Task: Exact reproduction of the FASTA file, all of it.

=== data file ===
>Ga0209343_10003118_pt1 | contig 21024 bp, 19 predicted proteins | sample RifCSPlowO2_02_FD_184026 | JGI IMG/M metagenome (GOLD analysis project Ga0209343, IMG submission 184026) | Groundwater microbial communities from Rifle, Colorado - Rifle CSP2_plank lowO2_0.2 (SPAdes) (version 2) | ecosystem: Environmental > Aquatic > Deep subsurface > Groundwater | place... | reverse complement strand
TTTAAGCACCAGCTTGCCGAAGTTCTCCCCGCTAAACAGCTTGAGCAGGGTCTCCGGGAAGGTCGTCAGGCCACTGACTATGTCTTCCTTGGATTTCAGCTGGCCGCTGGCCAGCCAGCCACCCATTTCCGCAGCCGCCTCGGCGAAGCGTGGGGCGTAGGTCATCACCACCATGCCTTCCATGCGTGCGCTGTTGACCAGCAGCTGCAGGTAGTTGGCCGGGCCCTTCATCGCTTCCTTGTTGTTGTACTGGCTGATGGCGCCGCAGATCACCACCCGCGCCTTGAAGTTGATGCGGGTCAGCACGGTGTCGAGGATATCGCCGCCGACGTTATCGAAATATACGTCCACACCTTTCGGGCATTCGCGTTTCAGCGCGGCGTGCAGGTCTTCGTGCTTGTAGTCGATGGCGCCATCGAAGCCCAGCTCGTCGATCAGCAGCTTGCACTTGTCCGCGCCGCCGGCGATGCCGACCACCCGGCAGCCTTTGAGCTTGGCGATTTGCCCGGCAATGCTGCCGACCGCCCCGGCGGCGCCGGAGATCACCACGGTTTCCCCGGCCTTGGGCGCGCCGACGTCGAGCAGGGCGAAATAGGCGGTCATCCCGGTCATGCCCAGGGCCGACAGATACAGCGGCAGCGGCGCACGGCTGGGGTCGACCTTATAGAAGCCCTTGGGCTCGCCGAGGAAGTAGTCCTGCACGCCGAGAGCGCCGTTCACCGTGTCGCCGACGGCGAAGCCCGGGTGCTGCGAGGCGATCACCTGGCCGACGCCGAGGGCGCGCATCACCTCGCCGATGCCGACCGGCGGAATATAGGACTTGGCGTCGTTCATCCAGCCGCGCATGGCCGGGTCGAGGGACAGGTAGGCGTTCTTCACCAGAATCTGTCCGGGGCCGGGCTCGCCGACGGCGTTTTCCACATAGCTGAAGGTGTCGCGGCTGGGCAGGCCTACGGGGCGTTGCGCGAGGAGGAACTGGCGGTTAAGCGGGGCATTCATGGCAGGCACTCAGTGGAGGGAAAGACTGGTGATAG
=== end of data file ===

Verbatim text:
>Ga0209343_10003118_pt1 | contig 21024 bp, 19 predicted proteins | sample RifCSPlowO2_02_FD_184026 | JGI IMG/M metagenome (GOLD analysis project Ga0209343, IMG submission 184026) | Groundwater microbial communities from Rifle, Colorado - Rifle CSP2_plank lowO2_0.2 (SPAdes) (version 2) | ecosystem: Environmental > Aquatic > Deep subsurface > Groundwater | place... | reverse complement strand
TTTAAGCACCAGCTTGCCGAAGTTCTCCCCGCTAAACAGCTTGAGCAGGGTCTCCGGGAAGGTCGTCAGGCCACTGACTATGTCTTCCTTGGATTTCAGCTGGCCGCTGGCCAGCCAGCCACCCATTTCCGCAGCCGCCTCGGCGAAGCGTGGGGCGTAGGTCATCACCACCATGCCTTCCATGCGTGCGCTGTTGACCAGCAGCTGCAGGTAGTTGGCCGGGCCCTTCATCGCTTCCTTGTTGTTGTACTGGCTGATGGCGCCGCAGATCACCACCCGCGCCTTGAAGTTGATGCGGGTCAGCACGGTGTCGAGGATATCGCCGCCGACGTTATCGAAATATACGTCCACACCTTTCGGGCATTCGCGTTTCAGCGCGGCGTGCAGGTCTTCGTGCTTGTAGTCGATGGCGCCATCGAAGCCCAGCTCGTCGATCAGCAGCTTGCACTTGTCCGCGCCGCCGGCGATGCCGACCACCCGGCAGCCTTTGAGCTTGGCGATTTGCCCGGCAATGCTGCCGACCGCCCCGGCGGCGCCGGAGATCACCACGGTTTCCCCGGCCTTGGGCGCGCCGACGTCGAGCAGGGCGAAATAGGCGGTCATCCCGGTCATGCCCAGGGCCGACAGATACAGCGGCAGCGGCGCACGGCTGGGGTCGACCTTATAGAAGCCCTTGGGCTCGCCGAGGAAGTAGTCCTGCACGCCGAGAGCGCCGTTCACCGTGTCGCCGACGGCGAAGCCCGGGTGCTGCGAGGCGATCACCTGGCCGACGCCGAGGGCGCGCATCACCTCGCCGATGCCGACCGGCGGAATATAGGACTTGGCGTCGTTCATCCAGCCGCGCATGGCCGGGTCGAGGGACAGGTAGGCGTTCTTCACCAGAATCTGTCCGGGGCCGGGCTCGCCGACGGCGTTTTCCACATAGCTGAAGGTGTCGCGGCTGGGCAGGCCTACGGGGCGTTGCGCGAGGAGGAACTGGCGGTTAAGCGGGGCATTCATGGCAGGCACTCAGTGGAGGGAAAGACTGGTGATAG